It might take you a few tries to find the precise right spot, but once you do, you'll be able to make the box whatever size your precious little heart desires for even more effective mobile multitasking.

Android 11 gem #9: The streamlined media player

Last but not least, one of Android 11's highest profile but hardest to find front-facing features: Android 11 replaces the notification-based media players of the past — where you'd get an individual control panel as a notification for every app in which you start playing audio or video — with a streamlined "carousel" that lives in your Quick Settings area and serves any and all media players in a single spot.

It's actually quite clever: Instead of having all the different players in your notifications, you just have a single player in that one consistent place. And when you've had multiple apps playing audio or video, you can swipe left or right on the player to move from one set of controls to another.

Android 11: Media Player JR

There's a catch, though: As of now, the feature is deactivated and completely invisible by default. And you really have to go out of your way to change that.

Here's how:

  • Enable Android's developer settings by opening the About Phone section of your system settings, scrolling down to the "Build number" line at the very bottom, and tapping that line seven times. The phone will confirm that you want to enable the settings and will probably make you put in your PIN or pattern, too.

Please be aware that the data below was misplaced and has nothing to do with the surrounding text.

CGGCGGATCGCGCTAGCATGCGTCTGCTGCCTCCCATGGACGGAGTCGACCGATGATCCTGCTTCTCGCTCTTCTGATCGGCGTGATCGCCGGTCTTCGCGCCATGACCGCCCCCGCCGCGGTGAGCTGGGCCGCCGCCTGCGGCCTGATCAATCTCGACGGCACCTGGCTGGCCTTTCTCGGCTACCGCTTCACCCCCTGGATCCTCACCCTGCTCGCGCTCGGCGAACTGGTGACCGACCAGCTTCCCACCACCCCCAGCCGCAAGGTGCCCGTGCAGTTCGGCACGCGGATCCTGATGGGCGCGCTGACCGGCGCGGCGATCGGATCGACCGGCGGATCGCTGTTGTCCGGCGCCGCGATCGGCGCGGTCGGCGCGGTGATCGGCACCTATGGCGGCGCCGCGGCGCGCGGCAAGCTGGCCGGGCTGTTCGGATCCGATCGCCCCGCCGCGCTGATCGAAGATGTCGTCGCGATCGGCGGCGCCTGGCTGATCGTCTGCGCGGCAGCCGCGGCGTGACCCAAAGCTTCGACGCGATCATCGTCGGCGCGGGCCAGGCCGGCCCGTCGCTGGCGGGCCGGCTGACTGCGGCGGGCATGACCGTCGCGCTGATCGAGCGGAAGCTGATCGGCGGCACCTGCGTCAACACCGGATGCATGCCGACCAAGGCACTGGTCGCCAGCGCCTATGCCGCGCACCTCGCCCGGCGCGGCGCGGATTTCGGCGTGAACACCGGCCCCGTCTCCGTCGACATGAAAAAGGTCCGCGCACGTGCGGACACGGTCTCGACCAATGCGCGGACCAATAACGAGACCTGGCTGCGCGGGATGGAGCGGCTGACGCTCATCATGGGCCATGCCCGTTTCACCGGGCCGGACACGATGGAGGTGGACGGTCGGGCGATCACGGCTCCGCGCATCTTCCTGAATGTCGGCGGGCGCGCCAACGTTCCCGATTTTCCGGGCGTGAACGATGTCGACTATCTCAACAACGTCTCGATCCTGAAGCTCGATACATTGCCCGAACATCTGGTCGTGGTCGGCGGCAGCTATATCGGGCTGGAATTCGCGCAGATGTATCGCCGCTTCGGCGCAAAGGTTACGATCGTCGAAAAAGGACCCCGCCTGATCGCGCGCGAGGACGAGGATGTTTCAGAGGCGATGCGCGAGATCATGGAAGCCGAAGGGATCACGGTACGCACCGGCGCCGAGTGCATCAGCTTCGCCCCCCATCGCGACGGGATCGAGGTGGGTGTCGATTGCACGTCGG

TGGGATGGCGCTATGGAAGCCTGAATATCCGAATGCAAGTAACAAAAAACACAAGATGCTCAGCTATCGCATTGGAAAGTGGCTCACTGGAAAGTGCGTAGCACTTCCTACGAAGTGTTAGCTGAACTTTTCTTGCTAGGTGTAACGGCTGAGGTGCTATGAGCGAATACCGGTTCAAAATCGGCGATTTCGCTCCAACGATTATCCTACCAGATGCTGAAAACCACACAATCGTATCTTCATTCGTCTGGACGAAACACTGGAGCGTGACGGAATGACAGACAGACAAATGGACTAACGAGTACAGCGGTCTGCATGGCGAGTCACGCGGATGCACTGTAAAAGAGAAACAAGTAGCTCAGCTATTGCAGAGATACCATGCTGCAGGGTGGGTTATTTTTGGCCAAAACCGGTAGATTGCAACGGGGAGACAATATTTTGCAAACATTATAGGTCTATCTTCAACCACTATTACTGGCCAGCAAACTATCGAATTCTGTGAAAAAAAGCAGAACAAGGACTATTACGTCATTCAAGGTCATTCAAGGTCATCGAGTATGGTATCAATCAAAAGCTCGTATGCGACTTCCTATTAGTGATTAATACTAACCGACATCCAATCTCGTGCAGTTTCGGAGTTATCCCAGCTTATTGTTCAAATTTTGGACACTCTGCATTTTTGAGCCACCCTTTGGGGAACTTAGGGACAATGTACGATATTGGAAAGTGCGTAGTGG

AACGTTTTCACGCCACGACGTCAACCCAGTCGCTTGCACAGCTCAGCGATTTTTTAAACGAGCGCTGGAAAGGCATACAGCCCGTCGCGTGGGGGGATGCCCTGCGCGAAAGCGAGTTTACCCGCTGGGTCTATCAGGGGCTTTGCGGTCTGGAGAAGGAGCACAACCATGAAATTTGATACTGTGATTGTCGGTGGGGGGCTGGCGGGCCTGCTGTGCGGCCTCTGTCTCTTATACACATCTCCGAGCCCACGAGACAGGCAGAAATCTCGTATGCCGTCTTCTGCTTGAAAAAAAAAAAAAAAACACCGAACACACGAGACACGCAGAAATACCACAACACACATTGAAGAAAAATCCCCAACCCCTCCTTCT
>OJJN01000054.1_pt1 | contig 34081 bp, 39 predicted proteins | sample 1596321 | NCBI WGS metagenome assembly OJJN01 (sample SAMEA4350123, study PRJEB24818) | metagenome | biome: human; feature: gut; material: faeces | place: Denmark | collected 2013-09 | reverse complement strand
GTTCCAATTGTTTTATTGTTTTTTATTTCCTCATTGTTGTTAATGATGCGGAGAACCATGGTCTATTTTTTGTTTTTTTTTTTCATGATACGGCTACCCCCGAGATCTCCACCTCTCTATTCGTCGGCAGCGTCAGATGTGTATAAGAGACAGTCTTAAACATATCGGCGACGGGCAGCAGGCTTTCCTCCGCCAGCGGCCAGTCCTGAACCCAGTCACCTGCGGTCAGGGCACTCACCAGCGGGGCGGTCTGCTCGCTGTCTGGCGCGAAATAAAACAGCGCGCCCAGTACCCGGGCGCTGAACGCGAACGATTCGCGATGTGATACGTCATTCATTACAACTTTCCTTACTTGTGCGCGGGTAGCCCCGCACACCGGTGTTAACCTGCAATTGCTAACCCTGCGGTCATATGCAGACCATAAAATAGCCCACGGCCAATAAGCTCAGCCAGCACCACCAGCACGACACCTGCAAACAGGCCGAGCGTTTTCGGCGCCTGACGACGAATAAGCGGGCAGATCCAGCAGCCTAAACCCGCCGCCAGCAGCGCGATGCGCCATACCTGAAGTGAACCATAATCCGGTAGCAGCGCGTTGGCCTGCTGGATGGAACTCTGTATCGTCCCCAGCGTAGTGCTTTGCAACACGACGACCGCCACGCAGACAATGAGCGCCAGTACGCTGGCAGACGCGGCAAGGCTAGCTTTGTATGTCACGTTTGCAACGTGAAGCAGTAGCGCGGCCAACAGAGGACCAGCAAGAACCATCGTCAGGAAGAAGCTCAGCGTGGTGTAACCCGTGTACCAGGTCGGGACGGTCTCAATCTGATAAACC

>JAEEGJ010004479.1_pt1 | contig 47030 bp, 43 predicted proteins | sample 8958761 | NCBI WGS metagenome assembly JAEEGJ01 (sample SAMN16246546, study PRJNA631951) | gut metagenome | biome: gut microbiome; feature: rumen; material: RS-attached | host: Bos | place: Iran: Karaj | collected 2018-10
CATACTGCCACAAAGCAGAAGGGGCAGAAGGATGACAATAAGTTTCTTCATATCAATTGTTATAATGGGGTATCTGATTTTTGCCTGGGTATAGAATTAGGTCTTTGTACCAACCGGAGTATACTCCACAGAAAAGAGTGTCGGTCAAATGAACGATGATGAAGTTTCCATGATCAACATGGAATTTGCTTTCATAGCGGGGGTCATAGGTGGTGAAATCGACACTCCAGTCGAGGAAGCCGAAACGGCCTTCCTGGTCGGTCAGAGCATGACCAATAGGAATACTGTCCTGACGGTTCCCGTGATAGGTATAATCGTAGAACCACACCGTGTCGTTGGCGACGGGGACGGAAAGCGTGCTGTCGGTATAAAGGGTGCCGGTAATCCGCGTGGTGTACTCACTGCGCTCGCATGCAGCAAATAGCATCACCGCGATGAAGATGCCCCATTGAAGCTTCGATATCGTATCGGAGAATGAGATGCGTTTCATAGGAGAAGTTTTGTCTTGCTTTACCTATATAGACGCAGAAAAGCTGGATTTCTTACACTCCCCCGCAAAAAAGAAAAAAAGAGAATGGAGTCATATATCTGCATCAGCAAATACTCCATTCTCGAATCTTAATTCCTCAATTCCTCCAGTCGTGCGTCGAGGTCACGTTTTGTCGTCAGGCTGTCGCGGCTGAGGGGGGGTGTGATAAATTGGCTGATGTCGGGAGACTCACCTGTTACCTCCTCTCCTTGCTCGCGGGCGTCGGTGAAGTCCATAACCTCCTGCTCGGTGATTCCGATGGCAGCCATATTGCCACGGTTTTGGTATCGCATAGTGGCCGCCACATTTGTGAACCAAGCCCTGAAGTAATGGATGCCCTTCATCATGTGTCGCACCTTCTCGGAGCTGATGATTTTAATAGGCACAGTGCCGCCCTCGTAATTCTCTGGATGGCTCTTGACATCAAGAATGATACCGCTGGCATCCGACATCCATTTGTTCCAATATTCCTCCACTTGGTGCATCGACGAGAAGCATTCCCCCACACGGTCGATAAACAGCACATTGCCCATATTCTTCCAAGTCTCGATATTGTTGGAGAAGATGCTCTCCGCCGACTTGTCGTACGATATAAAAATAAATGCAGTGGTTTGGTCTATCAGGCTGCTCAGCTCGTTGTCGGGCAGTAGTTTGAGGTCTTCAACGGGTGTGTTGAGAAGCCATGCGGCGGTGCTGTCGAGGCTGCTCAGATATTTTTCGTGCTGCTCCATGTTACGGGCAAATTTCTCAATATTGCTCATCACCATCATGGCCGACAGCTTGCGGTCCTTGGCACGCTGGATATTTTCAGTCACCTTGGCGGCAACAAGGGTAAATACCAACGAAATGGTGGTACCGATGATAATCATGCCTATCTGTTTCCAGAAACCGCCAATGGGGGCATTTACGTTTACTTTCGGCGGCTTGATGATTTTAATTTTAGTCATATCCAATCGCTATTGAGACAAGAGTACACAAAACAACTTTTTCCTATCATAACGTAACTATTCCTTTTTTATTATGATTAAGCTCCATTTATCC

• Back out to the main settings menu, then go into the System section and tap "Advanced."
  • Tap the line labeled "Developer options" toward the bottom of the screen.
  • Scroll down 'til you see the Media section and look for the line labeled "Media resumption."
  • Activate the toggle next to that, then follow the prompts to restart your phone.

And that's it: Anytime you play media from any app moving forward, you should see the nifty new carousel player in the Quick Settings area. (Just don't mess around with any of the other developer settings unless you know what you're doing!)

Some interesting stuff, eh? And we're only just barely getting started.

Want even more Googley knowledge? Sign up for my weekly newsletter to get next-level tips and insight delivered directly to your inbox.

AI Newsletter

[Android Intelligence videos at Computerworld]

Copyright © 2020 IDG Communications, Inc.

Bing’s AI chatbot came to work for me. I had to fire it.
Shop Tech Products at Amazon